NotesFAQContact Us
Collection
Advanced
Search Tips
ERIC Number: ED519981
Record Type: Non-Journal
Publication Date: 2010
Pages: 203
Abstractor: As Provided
Reference Count: N/A
ISBN: ISBN-978-1-1242-3452-6
ISSN: N/A
Faculty and Students' Perceptions of Cheating Behavior: A Journey into Moral Development
Higgins, Vic
ProQuest LLC, Ph.D. Dissertation, Cleveland State University
Research has shown that academic misconduct is an issue of concern in most subject areas across both secondary and post-secondary education. However, variation in both investigators' research interests and definitions of the behaviors being investigated leave many unanswered questions regarding the seriousness and nature of the problem, as well as how educators and their students perceive these behaviors. Although comprehensive data have been collected and continue to inform the field, most major studies of academic dishonesty have assigned what is referred to in the research as "cheating behaviors" based on the researchers' experiences with cheating or the definitions used in previous research. Very few studies have investigated both faculty and student perceptions of the seriousness of pre-defined cheating behaviors, and a surprising lack of research exists which asks participants to define the behaviors they consider to be cheating. This, then, was the foundation of this research. This research took place at two Northeast Ohio universities, selected for their similar academic offerings and service to comparable communities. Faculty and student participants from all colleges at both universities were self selected by completion of an online survey that was sent via e-mail. Both faculty and students perceptions of cheating behaviors are complex. Faculty and student perceptions of the reasons people cheat fell into four categories. When asked to list cheating behaviors, each group listed behaviors which fell into four categories. A factor analysis indicated that there are between five (students) and six (faculty) underlying factors of cheating behaviors. In each case faculty consider student-cheating behaviors to be more serious than students do. In comparison, faculty-cheating behaviors fell into five categories that when comparison could be made, students reported these behaviors to be more serious than faculty did. Students' perceptions vary across colleges of study on the seriousness of many behaviors; however faculty perception's only vary by college of study on the behavior of plagiarism. Additionally, five other themes emerged from the data: no common understanding of cheating behaviors, "two different worlds", no common understanding of who has the responsibility for maintaining the integrity of the academic environment, faculty cheating and just communities. These themes and the implications are explored along with suggestions for future research. [The dissertation citations contained here are published with the permission of ProQuest LLC. Further reproduction is prohibited without permission. Copies of dissertations may be obtained by Telephone (800) 1-800-521-0600. Web page: http://www.proquest.com/en-US/products/dissertations/individuals.shtml.]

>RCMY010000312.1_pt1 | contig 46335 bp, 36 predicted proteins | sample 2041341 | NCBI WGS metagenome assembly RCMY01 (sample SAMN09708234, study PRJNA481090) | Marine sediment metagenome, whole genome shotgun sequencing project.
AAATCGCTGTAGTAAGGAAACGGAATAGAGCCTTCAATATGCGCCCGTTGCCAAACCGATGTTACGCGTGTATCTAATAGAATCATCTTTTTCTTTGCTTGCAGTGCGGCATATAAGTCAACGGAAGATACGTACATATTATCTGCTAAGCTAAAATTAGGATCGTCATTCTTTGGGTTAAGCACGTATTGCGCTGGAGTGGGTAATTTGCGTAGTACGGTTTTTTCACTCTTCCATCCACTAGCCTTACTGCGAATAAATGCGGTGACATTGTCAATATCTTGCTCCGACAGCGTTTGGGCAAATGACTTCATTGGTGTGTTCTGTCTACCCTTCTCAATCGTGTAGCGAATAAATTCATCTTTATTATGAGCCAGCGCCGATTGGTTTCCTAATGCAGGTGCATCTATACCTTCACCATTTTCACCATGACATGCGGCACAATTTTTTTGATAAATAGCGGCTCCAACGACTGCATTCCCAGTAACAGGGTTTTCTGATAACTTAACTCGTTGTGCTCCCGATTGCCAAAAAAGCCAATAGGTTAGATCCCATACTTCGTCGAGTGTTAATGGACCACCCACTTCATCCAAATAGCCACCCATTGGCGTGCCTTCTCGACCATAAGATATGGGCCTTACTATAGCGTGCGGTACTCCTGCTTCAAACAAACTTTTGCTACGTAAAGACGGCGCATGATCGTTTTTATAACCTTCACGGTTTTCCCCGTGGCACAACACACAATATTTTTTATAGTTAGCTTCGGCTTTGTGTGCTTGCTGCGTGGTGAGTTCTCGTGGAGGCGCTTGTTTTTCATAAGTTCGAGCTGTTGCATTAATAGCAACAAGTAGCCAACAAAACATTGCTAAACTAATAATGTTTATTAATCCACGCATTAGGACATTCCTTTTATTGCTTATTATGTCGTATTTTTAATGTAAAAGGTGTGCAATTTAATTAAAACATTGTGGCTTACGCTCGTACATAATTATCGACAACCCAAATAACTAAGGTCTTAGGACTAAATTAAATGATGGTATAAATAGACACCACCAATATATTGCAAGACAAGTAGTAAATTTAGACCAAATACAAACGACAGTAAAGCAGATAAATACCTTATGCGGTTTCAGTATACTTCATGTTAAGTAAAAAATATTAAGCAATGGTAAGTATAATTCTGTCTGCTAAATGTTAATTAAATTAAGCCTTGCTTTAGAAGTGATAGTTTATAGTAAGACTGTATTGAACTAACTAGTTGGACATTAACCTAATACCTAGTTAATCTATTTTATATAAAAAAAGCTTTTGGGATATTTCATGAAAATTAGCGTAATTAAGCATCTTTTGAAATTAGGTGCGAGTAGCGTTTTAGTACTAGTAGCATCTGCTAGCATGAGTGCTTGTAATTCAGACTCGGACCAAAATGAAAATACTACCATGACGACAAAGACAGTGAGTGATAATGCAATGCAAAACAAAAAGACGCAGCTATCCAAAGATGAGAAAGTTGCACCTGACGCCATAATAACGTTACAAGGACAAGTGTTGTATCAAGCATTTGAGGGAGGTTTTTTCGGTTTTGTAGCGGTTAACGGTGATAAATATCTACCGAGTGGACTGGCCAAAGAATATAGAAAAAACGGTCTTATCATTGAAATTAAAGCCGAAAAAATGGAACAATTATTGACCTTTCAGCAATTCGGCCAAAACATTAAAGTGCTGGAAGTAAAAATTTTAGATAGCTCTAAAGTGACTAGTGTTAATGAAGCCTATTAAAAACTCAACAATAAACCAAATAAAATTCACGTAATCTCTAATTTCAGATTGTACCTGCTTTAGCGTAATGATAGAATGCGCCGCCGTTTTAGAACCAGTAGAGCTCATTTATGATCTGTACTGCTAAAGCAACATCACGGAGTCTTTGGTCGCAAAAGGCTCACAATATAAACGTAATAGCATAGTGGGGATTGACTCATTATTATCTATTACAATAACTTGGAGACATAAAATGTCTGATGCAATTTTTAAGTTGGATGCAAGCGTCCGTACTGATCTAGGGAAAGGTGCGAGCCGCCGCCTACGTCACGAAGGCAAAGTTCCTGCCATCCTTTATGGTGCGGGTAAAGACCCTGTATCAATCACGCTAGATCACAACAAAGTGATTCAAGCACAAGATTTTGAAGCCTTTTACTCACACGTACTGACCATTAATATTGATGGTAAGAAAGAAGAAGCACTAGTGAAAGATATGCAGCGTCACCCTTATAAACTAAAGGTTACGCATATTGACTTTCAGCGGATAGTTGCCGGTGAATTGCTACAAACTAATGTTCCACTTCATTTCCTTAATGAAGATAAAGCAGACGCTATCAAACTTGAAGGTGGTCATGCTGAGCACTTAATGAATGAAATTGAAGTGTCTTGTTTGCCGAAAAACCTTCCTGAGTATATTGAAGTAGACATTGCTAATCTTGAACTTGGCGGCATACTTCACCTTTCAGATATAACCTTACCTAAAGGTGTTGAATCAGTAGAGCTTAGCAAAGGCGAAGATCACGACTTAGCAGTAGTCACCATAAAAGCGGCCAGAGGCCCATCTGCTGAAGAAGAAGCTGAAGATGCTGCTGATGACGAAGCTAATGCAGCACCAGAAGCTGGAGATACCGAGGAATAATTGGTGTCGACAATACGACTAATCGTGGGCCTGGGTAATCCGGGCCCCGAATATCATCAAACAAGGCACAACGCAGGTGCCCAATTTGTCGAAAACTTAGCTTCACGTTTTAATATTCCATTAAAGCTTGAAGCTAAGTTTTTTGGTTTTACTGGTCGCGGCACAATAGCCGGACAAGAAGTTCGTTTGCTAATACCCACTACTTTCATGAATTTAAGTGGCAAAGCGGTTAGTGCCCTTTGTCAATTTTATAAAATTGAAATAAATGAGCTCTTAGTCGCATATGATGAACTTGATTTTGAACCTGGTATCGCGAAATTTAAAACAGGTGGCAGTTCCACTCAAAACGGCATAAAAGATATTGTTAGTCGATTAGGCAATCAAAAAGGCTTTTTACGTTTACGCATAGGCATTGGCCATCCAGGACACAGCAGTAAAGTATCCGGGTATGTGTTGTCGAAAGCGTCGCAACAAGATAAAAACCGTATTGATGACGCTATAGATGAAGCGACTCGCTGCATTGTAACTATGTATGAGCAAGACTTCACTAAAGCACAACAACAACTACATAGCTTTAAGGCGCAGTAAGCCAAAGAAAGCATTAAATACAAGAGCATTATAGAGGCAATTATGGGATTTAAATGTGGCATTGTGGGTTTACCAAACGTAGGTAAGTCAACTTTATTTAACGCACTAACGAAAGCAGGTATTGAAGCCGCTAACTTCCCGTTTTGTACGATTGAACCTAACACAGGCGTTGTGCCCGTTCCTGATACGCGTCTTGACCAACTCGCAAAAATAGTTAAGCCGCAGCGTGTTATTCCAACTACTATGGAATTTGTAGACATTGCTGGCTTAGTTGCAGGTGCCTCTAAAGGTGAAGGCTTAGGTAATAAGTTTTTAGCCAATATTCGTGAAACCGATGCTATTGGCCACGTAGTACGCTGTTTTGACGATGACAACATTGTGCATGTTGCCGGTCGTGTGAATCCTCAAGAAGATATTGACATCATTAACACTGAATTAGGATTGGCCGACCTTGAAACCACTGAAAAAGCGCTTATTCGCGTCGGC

ProQuest LLC. 789 East Eisenhower Parkway, P.O. Box 1346, Ann Arbor, MI 48106. Tel: 800-521-0600; Web site: http://www.proquest.com/en-US/products/dissertations/individuals.shtml
Publication Type: Dissertations/Theses - Doctoral Dissertations
Education Level: Higher Education
Audience: N/A
Language: English
Sponsor: N/A
Authoring Institution: N/A
Identifiers - Location: Ohio